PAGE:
Nov 23, 2020

A Small Step towards the Extraordinary

A Small Step towards the Extraordinary

A Small Step towards the Extraordinary

Nathan King

"The call to be extraordinary," says Dietrich Bonhoeffer in Discipleship, "is the great, inevitable danger of discipleship."

An extraordinary life resonates loudly, like a deep, pure tone of a large bell, marking a significant event. I want to lead an extraordinary life.

I just don't want it to be dangerous.

Bonhoeffer took a different tack. He was a pastor in Germany during World War II. He opposed Hitler, standing up when so many others in his community - including Christian pastors and church-goers who followed a religion whose teachings clearly went against what Hitler stood for - passively sat on their hands.

His courage and resolve alone highlight him as extraordinary, but his philosophically rich books stand the test of time, including the book quoted above, a meditation on Jesus' Sermon on the Mount.

Discipleship is one of those words that has grown stale from overuse and misuse. In American culture, it generally applies to Christian devotion, and use of the word generally alienates those who don't subscribe to that way of life. "I'm not a Christian, so discipleship doesn't apply to me. I don't want to waste my time on weird religious themes," would be the understandable conclusion.

But discipleship simply means to discipline oneself to the way of another. Importantly, it doesn't mean to adopt the way of another forever.

We can be a disciple in a big, bold way, committing our entire life to the model of someone (like Jesus) or some idea (like stoicism).

We can also make ourselves a disciple temporarily.

In the classic book How to Read a Book by Charles Van Doren and Mortimer Adler, the authors propose that a deep reading of a book causes the reader to become a disciple to the author. To truly understand a book, the reader has to set aside current opinions and clearly determine at a fundamental level what the author is trying to say, determining even what the author means by definitions of common words, to "come to terms" with the author:

The major effort of the reader, therefore, must be with respect to the terms and the initial propositions. Although the philosopher, like the scientist, has a technical terminology, the words that express his terms are usually taken from common speech, but used in a very special sense. This demands special care from the reader. If he does not overcome the tendency to use familiar words in a familiar way, he will probably make gibberish and nonsense of the book.

The reader is becoming a disciple of the author in order to intimately understand and to try on her ideas. That will lead the reader to mull over what the author is trying to communicate. The reward for the reader is to learn something new, ideally contributing meaningfully to living a richer life through either agreement and adoption of new ideas, or through reasoning out why those ideas are incorrect and strengthening intellectual reasoning for not following those ideas.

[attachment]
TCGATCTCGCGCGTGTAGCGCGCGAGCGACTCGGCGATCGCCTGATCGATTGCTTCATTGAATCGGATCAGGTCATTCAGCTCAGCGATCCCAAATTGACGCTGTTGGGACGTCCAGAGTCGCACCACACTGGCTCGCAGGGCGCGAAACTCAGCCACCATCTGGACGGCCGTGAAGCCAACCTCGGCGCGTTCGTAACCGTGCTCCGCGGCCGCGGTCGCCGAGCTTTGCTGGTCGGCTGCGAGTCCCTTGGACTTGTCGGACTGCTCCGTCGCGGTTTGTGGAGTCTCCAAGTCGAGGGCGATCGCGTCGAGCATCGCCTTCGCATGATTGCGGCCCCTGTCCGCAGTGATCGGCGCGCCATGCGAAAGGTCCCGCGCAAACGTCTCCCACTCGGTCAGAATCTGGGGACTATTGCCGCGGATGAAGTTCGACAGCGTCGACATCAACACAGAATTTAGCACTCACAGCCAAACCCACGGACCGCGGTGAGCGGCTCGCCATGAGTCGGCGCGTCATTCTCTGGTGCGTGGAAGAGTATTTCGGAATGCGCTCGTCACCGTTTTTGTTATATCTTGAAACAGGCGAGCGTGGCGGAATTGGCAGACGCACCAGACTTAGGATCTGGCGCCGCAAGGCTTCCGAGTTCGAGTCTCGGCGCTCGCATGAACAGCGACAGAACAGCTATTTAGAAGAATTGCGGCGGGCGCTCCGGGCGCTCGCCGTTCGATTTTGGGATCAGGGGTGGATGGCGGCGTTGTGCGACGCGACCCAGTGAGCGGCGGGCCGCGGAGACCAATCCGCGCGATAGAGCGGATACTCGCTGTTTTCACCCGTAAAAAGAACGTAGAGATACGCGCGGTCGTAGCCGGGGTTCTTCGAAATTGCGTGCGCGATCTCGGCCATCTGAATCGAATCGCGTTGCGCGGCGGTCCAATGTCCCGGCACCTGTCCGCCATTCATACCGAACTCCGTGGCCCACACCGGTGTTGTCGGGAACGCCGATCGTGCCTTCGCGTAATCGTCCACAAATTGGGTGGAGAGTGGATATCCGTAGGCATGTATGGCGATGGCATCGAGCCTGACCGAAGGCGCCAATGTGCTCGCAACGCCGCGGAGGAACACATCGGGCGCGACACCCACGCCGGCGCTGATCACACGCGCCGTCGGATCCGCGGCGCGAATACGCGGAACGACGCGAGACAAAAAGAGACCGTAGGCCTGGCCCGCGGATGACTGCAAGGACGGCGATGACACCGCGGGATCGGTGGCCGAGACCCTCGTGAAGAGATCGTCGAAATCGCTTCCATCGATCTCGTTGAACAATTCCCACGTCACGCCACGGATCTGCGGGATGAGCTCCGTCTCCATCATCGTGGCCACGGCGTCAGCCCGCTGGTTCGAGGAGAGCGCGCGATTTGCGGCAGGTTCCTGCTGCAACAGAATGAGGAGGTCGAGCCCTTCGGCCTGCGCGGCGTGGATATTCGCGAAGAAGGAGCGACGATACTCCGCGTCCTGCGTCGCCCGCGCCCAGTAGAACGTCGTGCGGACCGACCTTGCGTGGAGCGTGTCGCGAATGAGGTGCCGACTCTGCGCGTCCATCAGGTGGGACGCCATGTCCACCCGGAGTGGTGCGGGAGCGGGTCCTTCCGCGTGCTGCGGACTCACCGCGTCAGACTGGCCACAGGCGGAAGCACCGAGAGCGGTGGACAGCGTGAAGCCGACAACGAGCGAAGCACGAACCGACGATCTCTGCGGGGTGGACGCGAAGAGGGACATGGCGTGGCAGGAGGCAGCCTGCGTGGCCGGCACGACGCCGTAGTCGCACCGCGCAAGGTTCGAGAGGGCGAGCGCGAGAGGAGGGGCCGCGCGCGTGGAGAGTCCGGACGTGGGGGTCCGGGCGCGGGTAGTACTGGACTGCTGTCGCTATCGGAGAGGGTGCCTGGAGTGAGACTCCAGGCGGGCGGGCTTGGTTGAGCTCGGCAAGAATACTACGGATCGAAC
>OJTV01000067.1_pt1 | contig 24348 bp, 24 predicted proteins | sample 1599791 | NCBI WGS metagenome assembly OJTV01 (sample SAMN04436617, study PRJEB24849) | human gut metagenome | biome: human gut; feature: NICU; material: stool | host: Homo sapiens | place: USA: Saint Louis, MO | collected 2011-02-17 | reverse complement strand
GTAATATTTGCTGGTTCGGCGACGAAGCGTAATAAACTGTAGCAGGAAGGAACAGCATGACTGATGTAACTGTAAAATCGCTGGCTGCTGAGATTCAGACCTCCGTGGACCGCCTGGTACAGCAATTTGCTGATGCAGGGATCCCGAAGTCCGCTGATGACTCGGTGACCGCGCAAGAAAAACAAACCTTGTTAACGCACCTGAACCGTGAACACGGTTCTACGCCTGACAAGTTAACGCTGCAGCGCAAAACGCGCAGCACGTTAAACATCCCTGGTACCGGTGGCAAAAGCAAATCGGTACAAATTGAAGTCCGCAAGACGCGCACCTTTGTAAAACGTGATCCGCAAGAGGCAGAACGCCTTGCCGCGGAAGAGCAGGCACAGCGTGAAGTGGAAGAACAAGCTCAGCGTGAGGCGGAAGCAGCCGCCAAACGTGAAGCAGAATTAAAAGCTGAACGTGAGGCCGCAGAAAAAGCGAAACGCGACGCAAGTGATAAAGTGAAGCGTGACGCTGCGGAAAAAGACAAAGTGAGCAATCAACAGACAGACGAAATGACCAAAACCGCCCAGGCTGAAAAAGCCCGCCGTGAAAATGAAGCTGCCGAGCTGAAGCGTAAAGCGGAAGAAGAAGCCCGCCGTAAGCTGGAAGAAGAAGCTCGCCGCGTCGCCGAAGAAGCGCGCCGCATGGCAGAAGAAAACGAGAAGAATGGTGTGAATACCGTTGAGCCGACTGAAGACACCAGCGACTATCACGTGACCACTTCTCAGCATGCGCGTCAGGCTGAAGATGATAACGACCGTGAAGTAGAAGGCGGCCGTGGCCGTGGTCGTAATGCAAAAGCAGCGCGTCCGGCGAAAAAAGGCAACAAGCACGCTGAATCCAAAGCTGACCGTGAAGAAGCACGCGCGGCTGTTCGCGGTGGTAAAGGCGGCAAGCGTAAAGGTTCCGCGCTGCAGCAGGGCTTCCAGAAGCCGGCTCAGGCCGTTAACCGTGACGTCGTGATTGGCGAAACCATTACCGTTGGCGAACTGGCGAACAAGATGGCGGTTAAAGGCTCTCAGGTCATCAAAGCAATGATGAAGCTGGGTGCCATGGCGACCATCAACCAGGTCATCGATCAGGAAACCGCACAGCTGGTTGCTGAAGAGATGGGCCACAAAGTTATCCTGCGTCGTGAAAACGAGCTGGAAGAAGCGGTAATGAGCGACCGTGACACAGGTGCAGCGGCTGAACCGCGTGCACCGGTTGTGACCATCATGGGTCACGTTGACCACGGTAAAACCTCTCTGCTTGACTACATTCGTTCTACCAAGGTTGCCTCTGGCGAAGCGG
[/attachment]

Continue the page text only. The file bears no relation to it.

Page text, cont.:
Most people who read don't disciple themselves in this way to the author. They fly through books, not stopping to ponder what an author means by his "terms and propositions."

Notably, most people don't even read. The people who disciple themselves to the terms and propositions of an author while reading a book grapple with thought and themselves in a way that achieves and extraordinary outcome.

So we can be extraordinary in small, temporary ways, like reading a book. Such an outcome stays with us and causes growth, even if not as sustained as how Bonhoeffer meant it.

Is it dangerous to become a disciple in a smaller, temporary way, like reading a book? There is danger. Especially in how boldly the reader selects a book.

Even in the small step of deeply reading a book we set aside our own beliefs, our own social conformity, and we must reconcile new ideas to what we already assume. In short, this small discipleship experience causes us to reflect. And reflection can bring us to truth that fundamental overrules the way we order our lives, causing us to disrupt career paths, relationships, and spending habits that were previously in a stable state.

Maybe this is why even with reading, there are so few who disciple themselves to the process:

Bonhoeffer's assertion is large and daunting, easily creating a mental resistance to even trying it out. Reading a philosophical, literary, or scientific book and discipling oneself to the author during the experience is much more achievable.

Quite possibly, such a step outside of one’s comfort zone opens new realities and sets the stage for making all of life extraordinary. With this small but extraordinary outcome, our lives are richer for it.




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